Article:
Executive Order Calls for Easing Retirement Plan Rules
On August 31, 2018, President Trump signed an executive order directing the Departments of Labor and Treasury to make it easier for employers to offer retirement and savings programs. The majority of workers are employed at small businesses where they are less likely to have access to 401(k) plans and other retirement plans than workers at large companies. Small employers often say they are reluctant to offer plans due to concerns about administrative requirements and overhead costs.
The executive order has no immediate effect. It simply directs the Departments to review existing regulations and consider changes that would make plans easier and less costly to administer.
There are three main items:
- Notices and Disclosures: The Departments are directed to review ERISA and Internal Revenue Code (Code) requirements on plan disclosures. Over the next year, they will consider changes to make the notices more understandable and useful to employees and reduce the employer’s production and distribution costs by allowing broader use of electronic delivery.
- Multiple Employer Plans: The Departments are directed to review Code requirements and ERISA guidance on defining the “employer” for purposes of sponsoring retirement plans. Over the next six months, they will consider proposing changes to expand opportunities for unrelated employers to team up in sponsoring a single plan. Currently, unrelated employers must each have their own plan; they cannot share a plan to pool contributions or costs except in limited cases that usually involve employers in a trade association. Sole proprietors and working owners could also benefit if changes are made to allow them to participate in multiple employer plans.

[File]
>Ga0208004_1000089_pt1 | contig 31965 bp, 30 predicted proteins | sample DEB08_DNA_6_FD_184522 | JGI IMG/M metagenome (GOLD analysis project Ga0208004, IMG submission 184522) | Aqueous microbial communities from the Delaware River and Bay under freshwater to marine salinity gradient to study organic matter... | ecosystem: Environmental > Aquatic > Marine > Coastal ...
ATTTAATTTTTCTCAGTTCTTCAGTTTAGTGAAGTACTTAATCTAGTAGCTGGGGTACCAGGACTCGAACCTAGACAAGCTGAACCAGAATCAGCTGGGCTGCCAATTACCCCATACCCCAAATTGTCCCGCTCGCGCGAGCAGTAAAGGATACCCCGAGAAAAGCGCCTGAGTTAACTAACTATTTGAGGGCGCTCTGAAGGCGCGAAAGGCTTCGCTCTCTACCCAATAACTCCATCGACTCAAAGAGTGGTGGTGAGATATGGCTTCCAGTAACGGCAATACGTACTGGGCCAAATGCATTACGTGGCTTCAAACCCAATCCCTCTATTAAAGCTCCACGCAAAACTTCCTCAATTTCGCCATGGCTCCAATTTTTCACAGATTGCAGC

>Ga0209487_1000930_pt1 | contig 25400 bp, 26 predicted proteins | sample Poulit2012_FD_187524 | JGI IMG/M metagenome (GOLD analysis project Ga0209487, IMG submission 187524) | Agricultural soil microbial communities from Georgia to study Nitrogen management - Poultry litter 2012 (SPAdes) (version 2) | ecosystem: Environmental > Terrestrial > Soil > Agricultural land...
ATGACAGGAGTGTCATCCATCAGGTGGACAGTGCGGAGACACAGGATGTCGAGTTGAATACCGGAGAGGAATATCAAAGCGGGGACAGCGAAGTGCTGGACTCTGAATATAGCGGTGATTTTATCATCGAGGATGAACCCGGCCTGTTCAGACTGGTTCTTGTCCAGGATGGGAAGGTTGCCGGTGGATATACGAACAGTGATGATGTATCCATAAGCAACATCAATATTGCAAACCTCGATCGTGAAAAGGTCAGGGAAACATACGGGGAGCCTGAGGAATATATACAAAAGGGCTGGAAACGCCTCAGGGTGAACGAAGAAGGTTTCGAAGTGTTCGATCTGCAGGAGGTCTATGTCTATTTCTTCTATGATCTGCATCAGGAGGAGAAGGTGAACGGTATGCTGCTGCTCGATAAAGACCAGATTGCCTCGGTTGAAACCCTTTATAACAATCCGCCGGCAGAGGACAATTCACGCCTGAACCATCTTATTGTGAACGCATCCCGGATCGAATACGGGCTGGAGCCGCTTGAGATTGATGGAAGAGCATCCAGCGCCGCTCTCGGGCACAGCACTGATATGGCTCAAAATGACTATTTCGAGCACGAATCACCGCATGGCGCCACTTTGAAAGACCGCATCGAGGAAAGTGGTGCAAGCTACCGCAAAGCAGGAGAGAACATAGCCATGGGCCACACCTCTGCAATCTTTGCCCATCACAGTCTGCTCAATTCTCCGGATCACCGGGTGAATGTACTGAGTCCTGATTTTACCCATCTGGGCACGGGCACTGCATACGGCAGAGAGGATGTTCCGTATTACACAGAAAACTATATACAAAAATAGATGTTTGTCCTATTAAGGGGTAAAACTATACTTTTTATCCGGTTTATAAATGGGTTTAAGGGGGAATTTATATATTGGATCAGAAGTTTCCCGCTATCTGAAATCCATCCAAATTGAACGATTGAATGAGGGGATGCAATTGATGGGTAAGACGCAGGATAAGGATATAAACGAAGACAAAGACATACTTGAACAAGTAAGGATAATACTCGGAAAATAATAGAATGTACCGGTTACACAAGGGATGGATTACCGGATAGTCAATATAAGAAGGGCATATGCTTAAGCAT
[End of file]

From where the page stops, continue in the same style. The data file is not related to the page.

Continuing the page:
- Required Minimum Distribution (RMD) Rules: Treasury is directed to consider updating current requirements on retirement plan distributions. Currently, participants are required to begin withdrawing (and paying taxes on) money from certain types of retirement accounts starting at age 70 ½. The RMD tables have not been updated for many years and may not reflect current life expectancy. Over the next six months, Treasury will consider whether to propose changes in the starting age and/or annual percentages for RMDs.
In summary, last week’s executive order is intended to expand access to retirement plans, particularly for workers at small and midsize companies. No changes are imminent, but the Departments of Labor and Treasury will be considering ways to reduce federal regulations that currently discourage employers from offering plans. Any changes likely would not take effect until 2019 or later.
ThinkHR will continue to monitor developments in this area.